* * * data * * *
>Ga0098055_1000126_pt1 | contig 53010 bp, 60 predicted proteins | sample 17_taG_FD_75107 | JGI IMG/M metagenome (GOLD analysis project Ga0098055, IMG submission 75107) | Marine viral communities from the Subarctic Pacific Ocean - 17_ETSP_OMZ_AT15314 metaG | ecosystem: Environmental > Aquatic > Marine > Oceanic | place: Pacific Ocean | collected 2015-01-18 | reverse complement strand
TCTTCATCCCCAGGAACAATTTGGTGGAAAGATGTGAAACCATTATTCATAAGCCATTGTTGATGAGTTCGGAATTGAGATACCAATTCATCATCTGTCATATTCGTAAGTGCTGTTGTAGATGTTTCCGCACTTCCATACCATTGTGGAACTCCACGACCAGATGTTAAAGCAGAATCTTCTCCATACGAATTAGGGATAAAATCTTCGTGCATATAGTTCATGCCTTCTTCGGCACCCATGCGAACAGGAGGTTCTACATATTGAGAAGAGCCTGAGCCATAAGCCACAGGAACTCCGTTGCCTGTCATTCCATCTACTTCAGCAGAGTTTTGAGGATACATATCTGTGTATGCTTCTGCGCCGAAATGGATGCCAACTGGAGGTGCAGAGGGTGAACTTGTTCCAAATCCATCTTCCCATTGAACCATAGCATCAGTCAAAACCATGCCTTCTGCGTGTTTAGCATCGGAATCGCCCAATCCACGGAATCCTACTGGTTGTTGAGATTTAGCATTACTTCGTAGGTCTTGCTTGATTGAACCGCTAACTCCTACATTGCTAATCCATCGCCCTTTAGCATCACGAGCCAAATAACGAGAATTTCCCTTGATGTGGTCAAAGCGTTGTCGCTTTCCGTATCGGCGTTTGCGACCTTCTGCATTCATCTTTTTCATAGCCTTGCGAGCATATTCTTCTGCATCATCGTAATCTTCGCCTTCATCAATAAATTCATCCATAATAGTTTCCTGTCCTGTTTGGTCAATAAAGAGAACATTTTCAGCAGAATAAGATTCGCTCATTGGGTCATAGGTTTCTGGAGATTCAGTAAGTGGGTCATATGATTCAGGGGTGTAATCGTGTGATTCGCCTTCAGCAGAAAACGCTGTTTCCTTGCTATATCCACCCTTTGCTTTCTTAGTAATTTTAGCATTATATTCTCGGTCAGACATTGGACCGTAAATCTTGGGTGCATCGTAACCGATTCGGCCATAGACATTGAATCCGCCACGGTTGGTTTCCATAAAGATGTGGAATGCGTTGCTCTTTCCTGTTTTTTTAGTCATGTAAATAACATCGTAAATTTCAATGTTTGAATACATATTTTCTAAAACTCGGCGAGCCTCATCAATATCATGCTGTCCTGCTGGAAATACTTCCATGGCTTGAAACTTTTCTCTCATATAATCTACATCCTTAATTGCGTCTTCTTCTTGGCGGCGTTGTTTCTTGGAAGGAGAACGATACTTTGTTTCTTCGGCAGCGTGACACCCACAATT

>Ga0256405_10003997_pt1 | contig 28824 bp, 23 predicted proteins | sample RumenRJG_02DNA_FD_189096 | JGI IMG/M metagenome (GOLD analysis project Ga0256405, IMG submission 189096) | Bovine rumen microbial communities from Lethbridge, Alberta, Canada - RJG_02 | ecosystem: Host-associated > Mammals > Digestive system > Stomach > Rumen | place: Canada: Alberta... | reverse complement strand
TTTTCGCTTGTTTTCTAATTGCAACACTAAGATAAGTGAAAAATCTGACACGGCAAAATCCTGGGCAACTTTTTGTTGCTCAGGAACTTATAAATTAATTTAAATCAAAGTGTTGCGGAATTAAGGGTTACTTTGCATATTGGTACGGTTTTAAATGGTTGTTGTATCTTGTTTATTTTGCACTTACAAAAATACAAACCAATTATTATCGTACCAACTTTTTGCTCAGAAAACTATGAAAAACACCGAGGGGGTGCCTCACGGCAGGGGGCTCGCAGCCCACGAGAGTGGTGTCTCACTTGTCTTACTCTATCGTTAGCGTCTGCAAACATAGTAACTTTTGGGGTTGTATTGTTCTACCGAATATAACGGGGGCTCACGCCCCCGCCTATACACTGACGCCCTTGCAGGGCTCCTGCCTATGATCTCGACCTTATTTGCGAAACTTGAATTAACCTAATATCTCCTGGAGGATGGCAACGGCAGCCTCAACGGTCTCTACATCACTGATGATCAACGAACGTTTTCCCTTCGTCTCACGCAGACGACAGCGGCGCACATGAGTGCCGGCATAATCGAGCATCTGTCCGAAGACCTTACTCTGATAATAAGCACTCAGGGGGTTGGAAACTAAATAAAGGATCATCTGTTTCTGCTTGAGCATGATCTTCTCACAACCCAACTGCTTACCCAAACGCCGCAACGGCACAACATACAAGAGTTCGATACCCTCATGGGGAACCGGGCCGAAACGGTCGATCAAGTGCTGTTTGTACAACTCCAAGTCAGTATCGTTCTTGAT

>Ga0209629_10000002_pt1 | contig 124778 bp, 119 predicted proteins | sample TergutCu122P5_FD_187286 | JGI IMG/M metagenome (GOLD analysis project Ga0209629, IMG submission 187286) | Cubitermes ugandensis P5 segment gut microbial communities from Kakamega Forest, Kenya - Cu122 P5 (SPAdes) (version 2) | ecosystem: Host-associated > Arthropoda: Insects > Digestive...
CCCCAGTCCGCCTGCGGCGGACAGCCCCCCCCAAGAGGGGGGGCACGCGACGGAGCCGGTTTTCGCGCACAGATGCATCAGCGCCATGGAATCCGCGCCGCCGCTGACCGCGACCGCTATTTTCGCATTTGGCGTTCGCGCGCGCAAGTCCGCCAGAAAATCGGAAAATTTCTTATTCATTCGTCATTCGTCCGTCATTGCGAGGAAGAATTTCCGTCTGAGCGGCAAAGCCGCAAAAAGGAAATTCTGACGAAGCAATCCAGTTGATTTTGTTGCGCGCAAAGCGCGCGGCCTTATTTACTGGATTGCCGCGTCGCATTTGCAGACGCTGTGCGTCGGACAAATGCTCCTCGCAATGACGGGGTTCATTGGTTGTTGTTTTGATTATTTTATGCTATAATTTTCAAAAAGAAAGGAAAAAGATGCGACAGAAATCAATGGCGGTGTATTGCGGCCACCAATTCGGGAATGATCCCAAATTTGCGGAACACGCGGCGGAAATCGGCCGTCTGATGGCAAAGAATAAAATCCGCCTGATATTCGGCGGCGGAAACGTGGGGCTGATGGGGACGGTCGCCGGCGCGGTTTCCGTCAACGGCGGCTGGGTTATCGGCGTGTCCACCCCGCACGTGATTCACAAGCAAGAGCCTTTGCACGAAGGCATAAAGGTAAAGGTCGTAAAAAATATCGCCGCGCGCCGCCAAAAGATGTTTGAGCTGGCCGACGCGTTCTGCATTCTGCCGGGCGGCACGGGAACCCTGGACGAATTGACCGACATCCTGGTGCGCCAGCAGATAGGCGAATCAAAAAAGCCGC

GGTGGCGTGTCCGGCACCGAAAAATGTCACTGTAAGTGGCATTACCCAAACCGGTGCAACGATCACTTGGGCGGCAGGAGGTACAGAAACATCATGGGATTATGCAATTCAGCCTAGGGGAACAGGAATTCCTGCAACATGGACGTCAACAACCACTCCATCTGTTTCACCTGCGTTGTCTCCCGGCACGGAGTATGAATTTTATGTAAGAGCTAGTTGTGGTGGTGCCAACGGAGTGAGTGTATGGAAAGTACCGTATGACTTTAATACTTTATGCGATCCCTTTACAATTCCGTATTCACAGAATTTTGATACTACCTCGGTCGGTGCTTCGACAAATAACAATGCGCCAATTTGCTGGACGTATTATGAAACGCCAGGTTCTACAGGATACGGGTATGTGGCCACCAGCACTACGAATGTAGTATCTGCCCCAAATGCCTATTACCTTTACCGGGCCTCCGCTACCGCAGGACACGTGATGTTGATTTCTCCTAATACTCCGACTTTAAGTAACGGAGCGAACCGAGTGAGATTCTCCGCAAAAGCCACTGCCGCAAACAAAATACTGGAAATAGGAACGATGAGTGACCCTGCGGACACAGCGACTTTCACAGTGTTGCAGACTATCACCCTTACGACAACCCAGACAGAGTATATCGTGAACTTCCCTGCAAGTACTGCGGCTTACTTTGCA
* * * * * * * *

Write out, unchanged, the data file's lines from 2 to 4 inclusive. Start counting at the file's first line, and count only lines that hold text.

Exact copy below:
TCTTCATCCCCAGGAACAATTTGGTGGAAAGATGTGAAACCATTATTCATAAGCCATTGTTGATGAGTTCGGAATTGAGATACCAATTCATCATCTGTCATATTCGTAAGTGCTGTTGTAGATGTTTCCGCACTTCCATACCATTGTGGAACTCCACGACCAGATGTTAAAGCAGAATCTTCTCCATACGAATTAGGGATAAAATCTTCGTGCATATAGTTCATGCCTTCTTCGGCACCCATGCGAACAGGAGGTTCTACATATTGAGAAGAGCCTGAGCCATAAGCCACAGGAACTCCGTTGCCTGTCATTCCATCTACTTCAGCAGAGTTTTGAGGATACATATCTGTGTATGCTTCTGCGCCGAAATGGATGCCAACTGGAGGTGCAGAGGGTGAACTTGTTCCAAATCCATCTTCCCATTGAACCATAGCATCAGTCAAAACCATGCCTTCTGCGTGTTTAGCATCGGAATCGCCCAATCCACGGAATCCTACTGGTTGTTGAGATTTAGCATTACTTCGTAGGTCTTGCTTGATTGAACCGCTAACTCCTACATTGCTAATCCATCGCCCTTTAGCATCACGAGCCAAATAACGAGAATTTCCCTTGATGTGGTCAAAGCGTTGTCGCTTTCCGTATCGGCGTTTGCGACCTTCTGCATTCATCTTTTTCATAGCCTTGCGAGCATATTCTTCTGCATCATCGTAATCTTCGCCTTCATCAATAAATTCATCCATAATAGTTTCCTGTCCTGTTTGGTCAATAAAGAGAACATTTTCAGCAGAATAAGATTCGCTCATTGGGTCATAGGTTTCTGGAGATTCAGTAAGTGGGTCATATGATTCAGGGGTGTAATCGTGTGATTCGCCTTCAGCAGAAAACGCTGTTTCCTTGCTATATCCACCCTTTGCTTTCTTAGTAATTTTAGCATTATATTCTCGGTCAGACATTGGACCGTAAATCTTGGGTGCATCGTAACCGATTCGGCCATAGACATTGAATCCGCCACGGTTGGTTTCCATAAAGATGTGGAATGCGTTGCTCTTTCCTGTTTTTTTAGTCATGTAAATAACATCGTAAATTTCAATGTTTGAATACATATTTTCTAAAACTCGGCGAGCCTCATCAATATCATGCTGTCCTGCTGGAAATACTTCCATGGCTTGAAACTTTTCTCTCATATAATCTACATCCTTAATTGCGTCTTCTTCTTGGCGGCGTTGTTTCTTGGAAGGAGAACGATACTTTGTTTCTTCGGCAGCGTGACACCCACAATT

>Ga0256405_10003997_pt1 | contig 28824 bp, 23 predicted proteins | sample RumenRJG_02DNA_FD_189096 | JGI IMG/M metagenome (GOLD analysis project Ga0256405, IMG submission 189096) | Bovine rumen microbial communities from Lethbridge, Alberta, Canada - RJG_02 | ecosystem: Host-associated > Mammals > Digestive system > Stomach > Rumen | place: Canada: Alberta... | reverse complement strand
TTTTCGCTTGTTTTCTAATTGCAACACTAAGATAAGTGAAAAATCTGACACGGCAAAATCCTGGGCAACTTTTTGTTGCTCAGGAACTTATAAATTAATTTAAATCAAAGTGTTGCGGAATTAAGGGTTACTTTGCATATTGGTACGGTTTTAAATGGTTGTTGTATCTTGTTTATTTTGCACTTACAAAAATACAAACCAATTATTATCGTACCAACTTTTTGCTCAGAAAACTATGAAAAACACCGAGGGGGTGCCTCACGGCAGGGGGCTCGCAGCCCACGAGAGTGGTGTCTCACTTGTCTTACTCTATCGTTAGCGTCTGCAAACATAGTAACTTTTGGGGTTGTATTGTTCTACCGAATATAACGGGGGCTCACGCCCCCGCCTATACACTGACGCCCTTGCAGGGCTCCTGCCTATGATCTCGACCTTATTTGCGAAACTTGAATTAACCTAATATCTCCTGGAGGATGGCAACGGCAGCCTCAACGGTCTCTACATCACTGATGATCAACGAACGTTTTCCCTTCGTCTCACGCAGACGACAGCGGCGCACATGAGTGCCGGCATAATCGAGCATCTGTCCGAAGACCTTACTCTGATAATAAGCACTCAGGGGGTTGGAAACTAAATAAAGGATCATCTGTTTCTGCTTGAGCATGATCTTCTCACAACCCAACTGCTTACCCAAACGCCGCAACGGCACAACATACAAGAGTTCGATACCCTCATGGGGAACCGGGCCGAAACGGTCGATCAAGTGCTGTTTGTACAACTCCAAGTCAGTATCGTTCTTGAT